B Cell Epitope-Based Vaccination Therapy
AbstractCurrently, many peptide vaccines are undergoing clinical studies. Most of these vaccines were developed to activate cytotoxic T cells; however, the response is not robust. Unlike vaccines, anti-cancer antibodies based on passive immunity have been approved as a standard treatment. Since passive immunity is more effective in tumor treatment, the evidence suggests that limited B cell epitope-based peptide vaccines may have similar activity. Nevertheless, such peptide vaccines have not been intensively developed primarily because humoral immunity is thought to be preferable to cancer progression. B cells secrete cytokines, which suppress immune functions. This review discusses the possibility of therapeutic antibody induction by a peptide vaccine and the role of active and passive B cell immunity in cancer patients. We also discuss the use of humanized mice as a pre-clinical model. The necessity of a better understanding of the activity of B cells in cancer is also discussed. View Full-Text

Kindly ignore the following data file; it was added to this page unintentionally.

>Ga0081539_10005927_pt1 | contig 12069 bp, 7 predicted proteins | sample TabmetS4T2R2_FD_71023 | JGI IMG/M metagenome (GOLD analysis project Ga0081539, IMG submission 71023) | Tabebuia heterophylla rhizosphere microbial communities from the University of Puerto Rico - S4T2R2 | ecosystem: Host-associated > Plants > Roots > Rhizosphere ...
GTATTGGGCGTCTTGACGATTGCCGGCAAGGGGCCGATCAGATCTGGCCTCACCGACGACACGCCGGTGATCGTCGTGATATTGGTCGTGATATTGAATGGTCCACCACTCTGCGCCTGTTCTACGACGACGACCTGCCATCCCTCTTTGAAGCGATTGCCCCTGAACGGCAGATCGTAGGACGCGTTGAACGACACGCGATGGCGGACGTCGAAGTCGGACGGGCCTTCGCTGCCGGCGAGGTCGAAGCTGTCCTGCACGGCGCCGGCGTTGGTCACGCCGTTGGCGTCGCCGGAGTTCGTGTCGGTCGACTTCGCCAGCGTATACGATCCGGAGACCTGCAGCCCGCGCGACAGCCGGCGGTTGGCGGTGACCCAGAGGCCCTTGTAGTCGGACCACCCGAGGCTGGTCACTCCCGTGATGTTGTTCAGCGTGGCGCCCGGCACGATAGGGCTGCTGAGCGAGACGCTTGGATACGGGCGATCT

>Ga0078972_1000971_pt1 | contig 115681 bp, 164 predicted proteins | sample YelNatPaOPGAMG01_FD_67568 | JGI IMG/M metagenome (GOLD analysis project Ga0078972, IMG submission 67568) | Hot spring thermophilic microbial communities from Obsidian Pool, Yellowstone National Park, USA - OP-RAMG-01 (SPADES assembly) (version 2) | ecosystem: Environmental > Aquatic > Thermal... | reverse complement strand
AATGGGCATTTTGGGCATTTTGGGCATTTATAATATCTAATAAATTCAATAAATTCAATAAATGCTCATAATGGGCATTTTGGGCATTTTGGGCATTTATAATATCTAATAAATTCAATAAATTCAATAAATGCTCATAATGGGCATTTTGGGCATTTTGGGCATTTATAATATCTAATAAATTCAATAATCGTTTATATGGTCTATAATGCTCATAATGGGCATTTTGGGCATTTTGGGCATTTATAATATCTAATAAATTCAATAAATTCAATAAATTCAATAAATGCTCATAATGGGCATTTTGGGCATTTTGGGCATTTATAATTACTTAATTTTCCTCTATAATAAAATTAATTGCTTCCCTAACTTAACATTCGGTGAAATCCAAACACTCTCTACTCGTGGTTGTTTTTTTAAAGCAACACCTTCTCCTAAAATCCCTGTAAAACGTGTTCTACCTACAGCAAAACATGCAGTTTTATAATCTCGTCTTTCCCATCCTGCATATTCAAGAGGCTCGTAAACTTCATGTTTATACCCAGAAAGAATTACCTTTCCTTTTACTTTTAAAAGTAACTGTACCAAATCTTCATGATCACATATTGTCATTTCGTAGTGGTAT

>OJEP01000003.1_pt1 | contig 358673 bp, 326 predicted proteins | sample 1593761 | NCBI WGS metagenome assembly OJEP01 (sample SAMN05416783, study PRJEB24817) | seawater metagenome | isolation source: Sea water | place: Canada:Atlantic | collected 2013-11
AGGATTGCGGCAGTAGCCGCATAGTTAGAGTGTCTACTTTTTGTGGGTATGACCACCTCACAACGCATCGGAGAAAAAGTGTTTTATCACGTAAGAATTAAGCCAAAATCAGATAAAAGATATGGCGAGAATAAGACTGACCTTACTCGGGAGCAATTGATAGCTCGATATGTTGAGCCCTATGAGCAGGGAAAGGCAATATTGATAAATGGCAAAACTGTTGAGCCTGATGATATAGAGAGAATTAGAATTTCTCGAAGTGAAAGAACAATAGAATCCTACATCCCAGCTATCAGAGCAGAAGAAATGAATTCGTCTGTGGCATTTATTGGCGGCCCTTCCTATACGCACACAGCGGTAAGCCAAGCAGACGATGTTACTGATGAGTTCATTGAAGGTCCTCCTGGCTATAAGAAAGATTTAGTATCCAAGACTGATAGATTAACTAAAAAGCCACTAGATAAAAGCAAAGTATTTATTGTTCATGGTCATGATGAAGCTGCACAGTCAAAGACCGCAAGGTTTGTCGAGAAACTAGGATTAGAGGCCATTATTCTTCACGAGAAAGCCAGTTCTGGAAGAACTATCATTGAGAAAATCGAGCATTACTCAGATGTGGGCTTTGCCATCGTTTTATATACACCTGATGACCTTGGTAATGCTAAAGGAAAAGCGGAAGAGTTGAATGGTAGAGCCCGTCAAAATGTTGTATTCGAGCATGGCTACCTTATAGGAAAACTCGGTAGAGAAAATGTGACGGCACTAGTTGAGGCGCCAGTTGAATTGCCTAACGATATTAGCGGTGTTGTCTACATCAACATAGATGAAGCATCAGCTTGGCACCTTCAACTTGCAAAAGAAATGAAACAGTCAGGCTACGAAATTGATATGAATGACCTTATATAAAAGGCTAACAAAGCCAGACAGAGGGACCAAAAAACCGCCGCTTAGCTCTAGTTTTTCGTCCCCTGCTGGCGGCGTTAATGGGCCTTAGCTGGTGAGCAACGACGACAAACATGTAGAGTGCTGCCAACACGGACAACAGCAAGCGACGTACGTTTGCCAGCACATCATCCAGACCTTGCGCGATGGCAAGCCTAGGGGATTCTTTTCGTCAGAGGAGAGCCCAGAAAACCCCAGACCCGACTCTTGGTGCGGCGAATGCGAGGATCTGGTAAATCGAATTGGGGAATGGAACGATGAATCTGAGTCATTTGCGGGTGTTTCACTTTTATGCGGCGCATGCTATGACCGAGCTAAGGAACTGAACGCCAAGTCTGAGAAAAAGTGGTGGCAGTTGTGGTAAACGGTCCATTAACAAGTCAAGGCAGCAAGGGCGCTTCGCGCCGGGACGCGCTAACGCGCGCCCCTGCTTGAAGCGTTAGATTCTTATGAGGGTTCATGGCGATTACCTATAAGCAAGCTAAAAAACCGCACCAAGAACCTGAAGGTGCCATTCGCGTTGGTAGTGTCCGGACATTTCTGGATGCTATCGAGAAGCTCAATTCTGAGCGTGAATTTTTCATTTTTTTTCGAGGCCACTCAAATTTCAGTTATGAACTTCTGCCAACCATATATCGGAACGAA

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Kametani, Y.; Miyamoto, A.; Tsuda, B.; Tokuda, Y. B Cell Epitope-Based Vaccination Therapy. Antibodies 2015, 4, 225-239.
Kametani Y, Miyamoto A, Tsuda B, Tokuda Y. B Cell Epitope-Based Vaccination Therapy. Antibodies. 2015; 4(3):225-239.Chicago/Turabian Style
Kametani, Yoshie; Miyamoto, Asuka; Tsuda, Banri; Tokuda, Yutaka. 2015. "B Cell Epitope-Based Vaccination Therapy." Antibodies 4, no. 3: 225-239.